This assumes you're inside a UNIX terminal window (e.g., PuTTY session to remote UNIX box).

Compile a .cpp source file in the GNU debugger:

g++ -g -Wall -o mysourcefile.out mysourcefile.cpp

Before starting gdb, make sure you're in the same directory as the executable just compiled above. Then call gdb:

add GNU

Then start the gdb debugger:

gdb mysourcefile.out

Things you can do here:

1) Set a breakpoint at a given function (e.g., main):

break main

2) Set a breakpoint at a given line (e.g., line 12):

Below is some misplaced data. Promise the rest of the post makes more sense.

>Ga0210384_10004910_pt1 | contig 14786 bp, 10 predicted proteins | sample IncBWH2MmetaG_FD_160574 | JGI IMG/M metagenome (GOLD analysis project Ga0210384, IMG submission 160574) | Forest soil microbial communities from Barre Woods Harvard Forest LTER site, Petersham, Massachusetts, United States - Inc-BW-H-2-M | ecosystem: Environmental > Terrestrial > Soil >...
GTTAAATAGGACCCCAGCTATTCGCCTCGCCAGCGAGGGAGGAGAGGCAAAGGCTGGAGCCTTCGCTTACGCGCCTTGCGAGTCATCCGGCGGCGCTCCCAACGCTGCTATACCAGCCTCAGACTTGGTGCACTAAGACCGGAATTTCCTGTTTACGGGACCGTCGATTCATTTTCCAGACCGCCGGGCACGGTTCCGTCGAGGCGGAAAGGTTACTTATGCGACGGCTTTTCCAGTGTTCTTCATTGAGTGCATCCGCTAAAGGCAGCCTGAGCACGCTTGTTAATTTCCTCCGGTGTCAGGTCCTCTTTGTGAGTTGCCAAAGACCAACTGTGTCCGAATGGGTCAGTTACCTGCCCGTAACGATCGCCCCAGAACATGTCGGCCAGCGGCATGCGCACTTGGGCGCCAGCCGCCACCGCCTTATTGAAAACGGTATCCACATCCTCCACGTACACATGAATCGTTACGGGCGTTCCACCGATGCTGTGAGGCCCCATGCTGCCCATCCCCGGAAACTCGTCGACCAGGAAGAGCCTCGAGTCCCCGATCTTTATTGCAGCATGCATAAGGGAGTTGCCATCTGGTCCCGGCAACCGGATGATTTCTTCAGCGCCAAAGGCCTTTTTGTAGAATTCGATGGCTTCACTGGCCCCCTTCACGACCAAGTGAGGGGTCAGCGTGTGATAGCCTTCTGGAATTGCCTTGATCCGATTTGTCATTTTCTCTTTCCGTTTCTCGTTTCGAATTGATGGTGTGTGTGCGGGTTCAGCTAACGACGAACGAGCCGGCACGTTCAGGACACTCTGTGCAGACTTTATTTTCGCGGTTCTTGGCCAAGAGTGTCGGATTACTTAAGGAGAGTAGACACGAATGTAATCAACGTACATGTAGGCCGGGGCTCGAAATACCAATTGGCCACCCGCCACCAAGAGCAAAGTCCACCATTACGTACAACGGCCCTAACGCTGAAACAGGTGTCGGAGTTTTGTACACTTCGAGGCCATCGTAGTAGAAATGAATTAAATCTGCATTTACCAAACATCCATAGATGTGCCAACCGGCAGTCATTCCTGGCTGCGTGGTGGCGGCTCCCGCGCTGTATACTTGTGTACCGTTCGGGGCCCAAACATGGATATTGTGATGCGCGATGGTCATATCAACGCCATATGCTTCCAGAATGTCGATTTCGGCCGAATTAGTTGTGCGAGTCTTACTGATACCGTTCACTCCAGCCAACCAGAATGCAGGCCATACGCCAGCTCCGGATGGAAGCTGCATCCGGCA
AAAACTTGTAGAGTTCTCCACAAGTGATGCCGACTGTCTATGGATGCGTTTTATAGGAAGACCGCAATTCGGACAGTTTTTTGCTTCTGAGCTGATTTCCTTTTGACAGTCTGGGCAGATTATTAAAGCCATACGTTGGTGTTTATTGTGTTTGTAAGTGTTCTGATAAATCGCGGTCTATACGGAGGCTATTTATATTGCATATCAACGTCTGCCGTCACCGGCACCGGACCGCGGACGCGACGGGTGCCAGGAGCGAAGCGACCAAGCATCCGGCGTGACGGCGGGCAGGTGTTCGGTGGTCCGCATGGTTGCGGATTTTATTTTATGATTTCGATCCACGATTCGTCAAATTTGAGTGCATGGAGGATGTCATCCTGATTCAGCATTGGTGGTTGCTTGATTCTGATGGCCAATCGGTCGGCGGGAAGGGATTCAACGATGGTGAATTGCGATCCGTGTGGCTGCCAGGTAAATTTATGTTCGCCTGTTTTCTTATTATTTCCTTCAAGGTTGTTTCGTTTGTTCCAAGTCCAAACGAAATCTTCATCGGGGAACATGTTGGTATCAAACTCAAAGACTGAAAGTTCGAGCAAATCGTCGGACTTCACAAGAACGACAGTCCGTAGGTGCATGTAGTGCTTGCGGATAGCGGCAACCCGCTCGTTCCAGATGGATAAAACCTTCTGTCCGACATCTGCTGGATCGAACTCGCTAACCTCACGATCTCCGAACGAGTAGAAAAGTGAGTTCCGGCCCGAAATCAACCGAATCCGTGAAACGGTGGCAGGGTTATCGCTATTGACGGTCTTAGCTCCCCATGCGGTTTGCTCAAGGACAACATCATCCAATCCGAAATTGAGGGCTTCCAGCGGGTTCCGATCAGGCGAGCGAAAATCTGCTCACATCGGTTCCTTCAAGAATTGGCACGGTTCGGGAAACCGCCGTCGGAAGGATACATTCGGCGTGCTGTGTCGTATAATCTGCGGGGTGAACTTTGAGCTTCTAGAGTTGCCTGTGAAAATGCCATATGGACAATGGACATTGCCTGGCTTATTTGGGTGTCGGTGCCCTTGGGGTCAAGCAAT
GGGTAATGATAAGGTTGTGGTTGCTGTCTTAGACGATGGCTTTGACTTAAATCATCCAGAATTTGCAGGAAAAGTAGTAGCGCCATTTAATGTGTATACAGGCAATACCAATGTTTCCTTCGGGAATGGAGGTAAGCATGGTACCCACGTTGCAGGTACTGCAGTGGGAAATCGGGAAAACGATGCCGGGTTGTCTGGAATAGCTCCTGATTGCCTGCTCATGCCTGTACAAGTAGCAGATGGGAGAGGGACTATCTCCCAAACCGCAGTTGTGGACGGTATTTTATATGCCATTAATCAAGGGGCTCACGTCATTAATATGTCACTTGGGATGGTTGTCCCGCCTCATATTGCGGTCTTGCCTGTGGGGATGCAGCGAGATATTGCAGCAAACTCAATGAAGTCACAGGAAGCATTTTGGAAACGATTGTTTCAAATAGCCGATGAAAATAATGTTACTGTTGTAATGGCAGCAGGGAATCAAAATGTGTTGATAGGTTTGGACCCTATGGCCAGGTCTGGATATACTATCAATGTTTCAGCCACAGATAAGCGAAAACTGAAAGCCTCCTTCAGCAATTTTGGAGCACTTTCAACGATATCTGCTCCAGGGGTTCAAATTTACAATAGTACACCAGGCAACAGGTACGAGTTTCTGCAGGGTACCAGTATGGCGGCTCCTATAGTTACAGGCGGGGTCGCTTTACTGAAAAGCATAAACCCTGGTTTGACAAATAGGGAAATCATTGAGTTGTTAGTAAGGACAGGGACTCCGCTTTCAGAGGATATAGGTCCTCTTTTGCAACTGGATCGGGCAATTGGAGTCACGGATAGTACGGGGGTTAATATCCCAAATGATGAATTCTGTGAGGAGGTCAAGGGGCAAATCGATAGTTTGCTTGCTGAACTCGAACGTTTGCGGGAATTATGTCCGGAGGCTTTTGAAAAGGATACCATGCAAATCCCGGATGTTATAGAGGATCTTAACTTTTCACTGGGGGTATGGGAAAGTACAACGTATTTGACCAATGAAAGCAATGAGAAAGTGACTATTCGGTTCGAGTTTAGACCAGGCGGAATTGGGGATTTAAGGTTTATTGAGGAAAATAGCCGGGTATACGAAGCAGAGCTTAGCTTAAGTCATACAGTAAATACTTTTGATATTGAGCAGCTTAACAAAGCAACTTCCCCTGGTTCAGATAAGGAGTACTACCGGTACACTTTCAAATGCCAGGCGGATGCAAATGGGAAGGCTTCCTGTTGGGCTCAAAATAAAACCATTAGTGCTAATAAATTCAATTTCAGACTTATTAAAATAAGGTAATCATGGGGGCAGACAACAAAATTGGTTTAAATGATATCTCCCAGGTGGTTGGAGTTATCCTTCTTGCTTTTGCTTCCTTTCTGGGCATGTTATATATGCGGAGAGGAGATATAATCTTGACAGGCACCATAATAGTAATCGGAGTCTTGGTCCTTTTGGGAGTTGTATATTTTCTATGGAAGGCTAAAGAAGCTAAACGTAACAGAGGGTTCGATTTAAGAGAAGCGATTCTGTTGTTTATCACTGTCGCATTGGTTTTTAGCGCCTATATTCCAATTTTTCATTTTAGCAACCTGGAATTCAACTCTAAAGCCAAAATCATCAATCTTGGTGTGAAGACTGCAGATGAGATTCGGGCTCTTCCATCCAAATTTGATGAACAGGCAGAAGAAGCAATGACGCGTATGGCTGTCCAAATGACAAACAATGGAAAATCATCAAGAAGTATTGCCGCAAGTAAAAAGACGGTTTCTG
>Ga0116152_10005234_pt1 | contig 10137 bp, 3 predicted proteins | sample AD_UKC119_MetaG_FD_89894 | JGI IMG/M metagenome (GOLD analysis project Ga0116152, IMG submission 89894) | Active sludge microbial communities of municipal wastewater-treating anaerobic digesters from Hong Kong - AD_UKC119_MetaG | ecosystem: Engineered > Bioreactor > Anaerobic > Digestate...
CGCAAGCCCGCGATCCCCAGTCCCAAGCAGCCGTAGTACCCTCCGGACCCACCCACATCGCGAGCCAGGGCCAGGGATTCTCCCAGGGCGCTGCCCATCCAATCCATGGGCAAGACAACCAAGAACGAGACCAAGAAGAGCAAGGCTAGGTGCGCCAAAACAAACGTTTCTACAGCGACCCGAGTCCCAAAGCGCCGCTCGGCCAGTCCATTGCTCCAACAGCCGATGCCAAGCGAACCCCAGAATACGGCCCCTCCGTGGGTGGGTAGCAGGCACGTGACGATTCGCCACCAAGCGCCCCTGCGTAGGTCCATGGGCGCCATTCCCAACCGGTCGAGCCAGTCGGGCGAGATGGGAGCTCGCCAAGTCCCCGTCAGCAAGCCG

break mysourcefile.cpp:12

3) Set a watch point at a given expression:

watch x>y

4) Find the type of that expression:

whatis x>y

5) OK, that was trivial, clearly it's boolean. More usefully, you can find its value so far (true or false in the GNU C++ compiler, 1 or 0 in others, I guess) with

print x>y

6) Step into the program (execute a certain number of lines after the debugger stopped at your breakpoint):

step <number of lines>

If you set a break point, run will execute the code up to then, at which point you can choose next to move on to the next line, or continue, for the thing to run until it exits normally or an error is found.